Chickenpox (Varicella)

Chickenpox (Varicella) Exposure Advisory - May 13, 2016

You may have been exposed while on campus to chickenpox (Varicella) between April 23rd and May 13th, 2016. 

 

If you have not had chickenpox or 2 doses of the chickenpox vaccine--you may be at risk. Chickenpox can be spread 1-2 days before the rash appears and until all blisters have formed scabs (about 5 days after onset of rash).

If you think you've been exposed, contact your doctor right away.

 

Locations on campus where a SF State student, faculty or staff member may have been exposed to chickenpox:

  • Class #1: DAI 427-01 (2919) FA 117 on Monday April 25th, 2016 @ 9:10 - 11:55 AM.
  • University Park South (UPS) on Monday April 25th, 2016.
  • Pool Party – Gym on (evening) Monday April 25th, 2016.
  • Fine Arts 151 – Homework on (evening) Monday April 25th, 2016.
  • Class #2: CINE 204-01 (2465) CA 112 on Wednesday May 11th, 2016 @ 4:10 – 5:00 PM.
  • Class #3:  HUM 390-01 (9730) HUM 133 on Wednesday May 11th, 2016 @ 6:10 – 9:00 PM.
  • SF Library (especially 2nd & 3rd Floor) on Tuesday 10th and Wednesday May 11th, 2016.
  • Student Health Services – May 13th, 2016 (AM).

 

You are highly unlikely to develop symptoms or infect others if you have had chickenpox or if you have had 2 doses of the chickenpox vaccine. 

 

If you are not immune and you were exposed you might get chickenpox with the rash starting 10 to 21 days (through June 3rd, 2016) after your exposure.

 

Find out if you are at higher risk for complications from chickenpox.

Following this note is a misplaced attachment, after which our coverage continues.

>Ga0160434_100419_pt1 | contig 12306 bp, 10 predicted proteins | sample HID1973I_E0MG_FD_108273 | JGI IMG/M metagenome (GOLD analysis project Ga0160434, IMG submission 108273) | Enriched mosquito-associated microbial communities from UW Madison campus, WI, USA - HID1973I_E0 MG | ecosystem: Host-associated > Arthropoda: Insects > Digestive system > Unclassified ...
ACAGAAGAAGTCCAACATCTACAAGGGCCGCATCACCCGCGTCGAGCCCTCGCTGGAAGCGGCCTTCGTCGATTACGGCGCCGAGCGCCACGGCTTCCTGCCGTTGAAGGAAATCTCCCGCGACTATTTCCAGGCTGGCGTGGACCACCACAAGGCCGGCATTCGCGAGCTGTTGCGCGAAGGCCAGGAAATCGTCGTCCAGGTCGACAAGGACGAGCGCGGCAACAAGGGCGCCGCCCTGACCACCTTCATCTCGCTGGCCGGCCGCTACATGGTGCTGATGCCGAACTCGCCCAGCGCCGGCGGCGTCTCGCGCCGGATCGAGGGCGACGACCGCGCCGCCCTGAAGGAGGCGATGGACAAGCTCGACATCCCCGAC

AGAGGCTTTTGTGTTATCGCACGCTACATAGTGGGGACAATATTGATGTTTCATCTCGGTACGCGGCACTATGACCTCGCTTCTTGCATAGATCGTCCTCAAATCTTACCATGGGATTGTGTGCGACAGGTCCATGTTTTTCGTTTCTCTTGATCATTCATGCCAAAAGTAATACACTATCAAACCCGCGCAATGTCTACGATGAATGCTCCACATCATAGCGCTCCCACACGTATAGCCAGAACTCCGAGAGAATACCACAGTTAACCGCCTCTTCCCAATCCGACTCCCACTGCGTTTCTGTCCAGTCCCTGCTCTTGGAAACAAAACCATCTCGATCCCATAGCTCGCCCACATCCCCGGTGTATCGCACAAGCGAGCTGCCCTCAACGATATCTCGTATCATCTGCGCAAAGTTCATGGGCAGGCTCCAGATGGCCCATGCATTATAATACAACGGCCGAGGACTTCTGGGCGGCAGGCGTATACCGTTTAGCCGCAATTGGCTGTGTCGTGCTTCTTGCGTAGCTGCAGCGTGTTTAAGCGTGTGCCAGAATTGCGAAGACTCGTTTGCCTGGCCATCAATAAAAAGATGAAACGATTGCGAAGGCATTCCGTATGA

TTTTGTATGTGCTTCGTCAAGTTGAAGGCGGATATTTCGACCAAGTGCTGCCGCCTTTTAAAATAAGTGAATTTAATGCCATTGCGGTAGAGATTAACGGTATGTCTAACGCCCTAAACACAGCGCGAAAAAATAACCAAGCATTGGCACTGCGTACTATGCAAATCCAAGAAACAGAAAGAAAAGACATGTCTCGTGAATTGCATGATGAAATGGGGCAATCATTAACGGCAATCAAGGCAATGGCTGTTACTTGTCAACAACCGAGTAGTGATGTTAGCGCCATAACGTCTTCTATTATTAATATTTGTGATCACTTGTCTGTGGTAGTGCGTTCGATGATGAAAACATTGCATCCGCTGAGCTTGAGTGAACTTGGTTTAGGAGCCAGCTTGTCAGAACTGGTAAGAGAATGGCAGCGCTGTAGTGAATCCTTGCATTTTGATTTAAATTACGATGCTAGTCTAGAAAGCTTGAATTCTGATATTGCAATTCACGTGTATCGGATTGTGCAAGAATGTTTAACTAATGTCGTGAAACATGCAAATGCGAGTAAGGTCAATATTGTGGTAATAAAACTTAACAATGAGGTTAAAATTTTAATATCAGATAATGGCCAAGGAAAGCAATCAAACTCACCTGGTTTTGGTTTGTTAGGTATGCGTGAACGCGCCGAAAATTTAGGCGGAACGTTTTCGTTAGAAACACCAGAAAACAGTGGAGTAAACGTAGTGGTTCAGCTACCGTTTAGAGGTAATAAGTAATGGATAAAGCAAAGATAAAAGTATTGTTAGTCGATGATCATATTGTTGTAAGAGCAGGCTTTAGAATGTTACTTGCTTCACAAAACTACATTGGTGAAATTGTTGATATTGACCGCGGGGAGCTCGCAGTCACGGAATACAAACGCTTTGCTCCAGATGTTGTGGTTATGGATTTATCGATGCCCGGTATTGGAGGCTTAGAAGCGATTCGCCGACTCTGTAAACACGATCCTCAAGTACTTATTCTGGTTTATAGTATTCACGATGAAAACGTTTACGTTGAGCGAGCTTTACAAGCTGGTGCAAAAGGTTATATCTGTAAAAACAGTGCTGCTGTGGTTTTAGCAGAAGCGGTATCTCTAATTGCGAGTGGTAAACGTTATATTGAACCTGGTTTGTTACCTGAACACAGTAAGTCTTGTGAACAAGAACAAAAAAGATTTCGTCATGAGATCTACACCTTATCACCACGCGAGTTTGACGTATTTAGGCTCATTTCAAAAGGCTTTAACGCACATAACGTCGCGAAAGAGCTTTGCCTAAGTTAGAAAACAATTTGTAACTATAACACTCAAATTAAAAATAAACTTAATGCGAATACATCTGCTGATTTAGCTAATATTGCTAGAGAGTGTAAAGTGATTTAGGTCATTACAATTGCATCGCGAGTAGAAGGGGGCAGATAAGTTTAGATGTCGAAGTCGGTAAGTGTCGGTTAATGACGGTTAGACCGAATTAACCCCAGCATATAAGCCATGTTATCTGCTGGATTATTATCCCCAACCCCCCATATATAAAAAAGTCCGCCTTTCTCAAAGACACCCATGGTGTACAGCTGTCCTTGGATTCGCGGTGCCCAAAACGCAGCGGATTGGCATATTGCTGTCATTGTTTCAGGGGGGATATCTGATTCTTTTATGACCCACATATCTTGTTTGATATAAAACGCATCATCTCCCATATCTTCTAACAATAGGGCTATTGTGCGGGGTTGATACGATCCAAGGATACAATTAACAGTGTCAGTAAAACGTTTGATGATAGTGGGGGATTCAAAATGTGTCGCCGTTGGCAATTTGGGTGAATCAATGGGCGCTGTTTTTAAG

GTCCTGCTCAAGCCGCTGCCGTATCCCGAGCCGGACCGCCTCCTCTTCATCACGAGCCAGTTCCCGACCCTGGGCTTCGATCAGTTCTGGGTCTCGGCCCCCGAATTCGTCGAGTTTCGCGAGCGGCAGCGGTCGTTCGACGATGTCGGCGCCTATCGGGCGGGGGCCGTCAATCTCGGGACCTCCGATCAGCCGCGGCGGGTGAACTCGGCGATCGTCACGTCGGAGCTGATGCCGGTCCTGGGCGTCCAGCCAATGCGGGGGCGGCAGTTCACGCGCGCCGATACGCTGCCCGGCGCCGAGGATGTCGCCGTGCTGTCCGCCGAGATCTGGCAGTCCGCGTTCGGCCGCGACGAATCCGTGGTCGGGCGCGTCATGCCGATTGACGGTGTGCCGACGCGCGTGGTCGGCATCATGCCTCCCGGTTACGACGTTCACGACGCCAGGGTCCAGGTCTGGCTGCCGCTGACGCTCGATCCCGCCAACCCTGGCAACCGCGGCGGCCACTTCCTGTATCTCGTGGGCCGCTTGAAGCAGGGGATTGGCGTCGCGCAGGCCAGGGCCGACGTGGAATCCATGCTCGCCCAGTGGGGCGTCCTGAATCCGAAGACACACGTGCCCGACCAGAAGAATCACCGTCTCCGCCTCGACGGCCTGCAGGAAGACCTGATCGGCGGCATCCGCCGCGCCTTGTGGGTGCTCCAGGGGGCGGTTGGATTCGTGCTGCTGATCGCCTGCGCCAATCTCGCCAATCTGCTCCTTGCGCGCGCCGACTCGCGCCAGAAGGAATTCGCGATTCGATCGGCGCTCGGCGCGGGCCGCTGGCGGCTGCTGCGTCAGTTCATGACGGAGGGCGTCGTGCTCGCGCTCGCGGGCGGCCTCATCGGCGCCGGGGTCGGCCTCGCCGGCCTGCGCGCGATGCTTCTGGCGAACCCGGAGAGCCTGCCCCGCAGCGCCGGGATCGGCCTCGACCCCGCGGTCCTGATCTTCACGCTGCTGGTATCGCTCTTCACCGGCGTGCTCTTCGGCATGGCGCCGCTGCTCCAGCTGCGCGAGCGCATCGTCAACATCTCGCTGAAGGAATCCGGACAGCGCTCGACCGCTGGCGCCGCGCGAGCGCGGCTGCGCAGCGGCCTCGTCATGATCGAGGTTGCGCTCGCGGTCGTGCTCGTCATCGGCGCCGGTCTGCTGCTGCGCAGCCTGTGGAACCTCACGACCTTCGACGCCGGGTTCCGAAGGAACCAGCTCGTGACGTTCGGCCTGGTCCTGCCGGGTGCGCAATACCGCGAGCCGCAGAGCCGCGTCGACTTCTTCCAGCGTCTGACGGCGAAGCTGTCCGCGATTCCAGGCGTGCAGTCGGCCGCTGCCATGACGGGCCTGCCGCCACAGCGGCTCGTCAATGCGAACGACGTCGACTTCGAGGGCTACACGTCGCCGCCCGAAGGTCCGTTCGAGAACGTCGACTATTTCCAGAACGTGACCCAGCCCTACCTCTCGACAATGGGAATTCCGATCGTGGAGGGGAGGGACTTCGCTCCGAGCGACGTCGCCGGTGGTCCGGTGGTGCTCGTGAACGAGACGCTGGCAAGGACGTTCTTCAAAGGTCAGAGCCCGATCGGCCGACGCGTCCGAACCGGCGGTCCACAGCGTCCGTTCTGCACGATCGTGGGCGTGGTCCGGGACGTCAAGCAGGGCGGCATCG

If you were exposed Student Health Services recommends that you get the chickenpox vaccine as soon as possible if:

  • You have not received 2 doses of the chickenpox vaccine and
  • You have never had chickenpox or shingles (herpes zoster), and
  • You were born after 1980, and
  • You are not immune compromised or pregnant.

 

Chickenpox (Varicella) Facts

Who is at Higher Risk for Complications from Chickenpox (Varicella)?

It is important to contact your medical provider if you were exposed to chickenpox and are:

  • Immune compromised;
  • Pregnant; or
  • A parent/guardian of a child less than 1 year old.

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What is Chickenpox (Varicella)?

Chickenpox is caused by the varicella-zoster virus (VZV) and is usually mild. Chickenpox can be severe in infants, adults, and persons with weakened immune systems.

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How Do I Know if I Have Chickenpox (Varicella)?

Persons with chickenpox will have:

  • A fever;
  • Severe tiredness;
  • Headaches; and/or
  • An ichy rash that turns into fluid-filled blisters that will scab after 4-5 days;

An infected person can have anywhere from a few blisters to more than 500.

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How Does Chickenpox (Varicella) Spread?

Chickenpox can spread from 1-2 days before the rash appears and until all the blisters have formed scabs. Scabs usually form 5 days after the blisters appear.

 

The chickenpox virus spreads from person to person through direct contact, living in the same household, or possibly from being in the same enclosed room for more than 5 minutes to an hour.

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What Should I Do if I Think I Have Chickenpox (Varicella)?

If you develop symptoms of chickenpox:

  • Contact your healthcare provider.
  • Stay isolated at home.
  • Do not go to school or work until all the blisters have formed scabs.
  • Wear a face mask if you need to go to a healthcare provider.
  • Avoid contact with persons who are pregnant, children less than 1 year old, and persons who are immune compromised.

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Who Should Get the Chickenpox (Varicella) Vaccine?

Student Health Services recommends that you get the chickenpox vaccine if:

  • You have not received 2 doses of the chickenpox vaccine and
  • You have never had chickenpox or shingles (herpes zoster), and
  • You were born after 1980, and
  • You are not immune compromised or pregnant.

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